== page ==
In 1984 and 1985, the local council suspended the Reading site for development. The music festival had to postpone its editions, as the management couldn’t find an alternative venue.

But the crisis was short-lived. In 1986, the local council gave the festival permission to use the fields adjacent to the original site, and the festival took place after a two-year hiatus.

Its stages are playgrounds for legendary music artists

A diverse music repertoire calls for an equally diverse lineup. But Reading takes it up a notch by bringing some of the industry’s most roaring names on its stage. Many iconic artists, including The Rolling Stones, Pink Floyd, Linkin Park, Nirvana, and Eminem, graced Reading Festival with their performances.

© @OfficialReadingFestival / Facebook 

As one can tell, the British event is anything but shy in creating its lineups. Naturally, contemporary artists like Halsey, Megan Thee Stallion, Rage Against the Machine and Arctic Monkeys headlined the festival.

The music event spread its tentacles to Leeds in 1999

© @OfficialReadingFestival / Facebook 

By 1999, Reading’s popularity couldn’t be handled by one city and organizers added a second venue in Leeds. In the first year, the event acted as the Reading’s afterparty.

While the latter ran from Friday to Sunday, its sister event continued the shenanigans until Monday.

Leeds was a success story, but the festival was plagued with riots, violence, and anti-social behaviour. Things calmed down thanks to increased security and the event got its final form – Reading and Leeds Festival.

The link between the two events worked on the “who performs today at Reading will play tomorrow at Leeds,” but that changed after a few years. A quick peek at the events’ schedules will show that Leeds’ opening lineup performs during Reading’s final day and vice-versa.

Reading Festival has more stages than you can count

Starting with a humble crowd in its initial years, Reading Festival continued to expand through the years, with a new record capacity of 105,000 in 2019. And while there were less than 50 artists in 1971, the festival now has over 200, leading to a much-needed stage expansion.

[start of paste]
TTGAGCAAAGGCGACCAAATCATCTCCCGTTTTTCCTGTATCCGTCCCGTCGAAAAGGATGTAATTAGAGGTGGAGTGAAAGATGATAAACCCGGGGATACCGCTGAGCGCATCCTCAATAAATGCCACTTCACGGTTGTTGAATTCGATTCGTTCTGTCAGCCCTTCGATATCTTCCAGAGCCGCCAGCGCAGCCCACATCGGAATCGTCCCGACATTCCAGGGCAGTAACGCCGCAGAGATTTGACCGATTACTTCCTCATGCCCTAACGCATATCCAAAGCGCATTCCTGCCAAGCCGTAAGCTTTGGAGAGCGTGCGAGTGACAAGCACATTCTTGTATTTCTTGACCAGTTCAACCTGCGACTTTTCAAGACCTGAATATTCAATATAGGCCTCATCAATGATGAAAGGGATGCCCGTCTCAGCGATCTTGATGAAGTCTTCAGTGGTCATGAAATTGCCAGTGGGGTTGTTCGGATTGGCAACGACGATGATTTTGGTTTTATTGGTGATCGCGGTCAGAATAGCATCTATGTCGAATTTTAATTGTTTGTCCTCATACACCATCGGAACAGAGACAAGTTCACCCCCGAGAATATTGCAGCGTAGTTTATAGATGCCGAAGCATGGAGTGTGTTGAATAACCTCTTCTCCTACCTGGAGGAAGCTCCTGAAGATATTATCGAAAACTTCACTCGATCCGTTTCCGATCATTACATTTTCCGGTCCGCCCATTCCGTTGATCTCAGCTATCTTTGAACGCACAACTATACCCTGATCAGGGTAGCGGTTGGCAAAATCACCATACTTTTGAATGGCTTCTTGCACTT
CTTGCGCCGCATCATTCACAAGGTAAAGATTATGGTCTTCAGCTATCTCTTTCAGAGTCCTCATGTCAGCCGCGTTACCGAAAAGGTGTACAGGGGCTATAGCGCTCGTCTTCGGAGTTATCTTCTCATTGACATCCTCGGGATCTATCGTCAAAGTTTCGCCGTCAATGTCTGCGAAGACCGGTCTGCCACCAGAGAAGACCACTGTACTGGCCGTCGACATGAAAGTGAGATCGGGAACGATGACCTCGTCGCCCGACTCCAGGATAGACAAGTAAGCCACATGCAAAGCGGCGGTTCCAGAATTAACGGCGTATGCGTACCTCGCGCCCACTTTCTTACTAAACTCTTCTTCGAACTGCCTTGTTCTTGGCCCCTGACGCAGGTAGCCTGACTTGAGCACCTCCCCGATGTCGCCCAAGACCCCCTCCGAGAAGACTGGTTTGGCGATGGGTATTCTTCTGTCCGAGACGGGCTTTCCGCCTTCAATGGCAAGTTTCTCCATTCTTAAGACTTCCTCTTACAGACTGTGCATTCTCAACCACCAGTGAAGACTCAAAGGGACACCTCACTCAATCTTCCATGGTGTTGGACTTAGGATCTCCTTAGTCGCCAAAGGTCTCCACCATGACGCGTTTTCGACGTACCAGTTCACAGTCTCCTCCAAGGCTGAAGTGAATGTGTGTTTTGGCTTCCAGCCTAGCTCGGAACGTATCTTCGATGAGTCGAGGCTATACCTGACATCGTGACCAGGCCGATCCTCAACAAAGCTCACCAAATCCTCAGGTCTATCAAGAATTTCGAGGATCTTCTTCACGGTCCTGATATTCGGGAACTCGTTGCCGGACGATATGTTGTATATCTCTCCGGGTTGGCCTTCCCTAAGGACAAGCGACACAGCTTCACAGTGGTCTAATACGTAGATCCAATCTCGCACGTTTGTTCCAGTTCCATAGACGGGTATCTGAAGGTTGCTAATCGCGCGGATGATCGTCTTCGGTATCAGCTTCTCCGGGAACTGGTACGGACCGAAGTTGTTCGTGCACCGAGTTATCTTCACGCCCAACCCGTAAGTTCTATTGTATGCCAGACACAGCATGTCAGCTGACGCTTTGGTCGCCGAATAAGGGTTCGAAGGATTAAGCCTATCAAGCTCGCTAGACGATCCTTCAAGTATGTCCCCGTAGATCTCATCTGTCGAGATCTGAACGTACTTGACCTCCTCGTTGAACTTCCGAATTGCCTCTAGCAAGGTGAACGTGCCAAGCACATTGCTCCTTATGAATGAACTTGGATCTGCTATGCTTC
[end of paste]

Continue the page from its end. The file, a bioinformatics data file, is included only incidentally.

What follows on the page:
© @OfficialReadingFestival / Facebook 

Reading Festival now features eight stages, each representing a specific genre and theme. While the main acts take over two larger stages, the lesser-known artists perform at the BBC Radio 1 Dance Stage. If you are into underground punk and bullet-hard beats, make your way to Pit Stage.

The festival keeps you entertained beyond the music

Although Reading Festival garnered a reputation for its impressive lineups, the event is also home to many comedy acts.

@JenONeillPhotography / Facebook

Like lineups, the festival releases separate lists of comedians that will be part of that specific edition.

In the past, comedy geniuses like Jerry Sadowitz, Sean Hughes, Josh Widdicombe and Bridget Christie entertained attendees with their quick wit and hilarious jokes.

Reading banned flags in 2009

Flags have been a common sight at festivals since forever. A staple at events like Glastonbury and Tomorrowland, they add a vibrant touch to festivals.

Flags used to be a traditional part of Reading | © Sam Evans / Facebook

Although people carry them for many reasons – from supporting their artists to showing their nationality – Reading Festival banned them in 2009.

At that time, organizers said flags were inconvenient, blocking other people’s views. Flags and banners were originally used to help motorcycle groups to identify themselves in the main arena.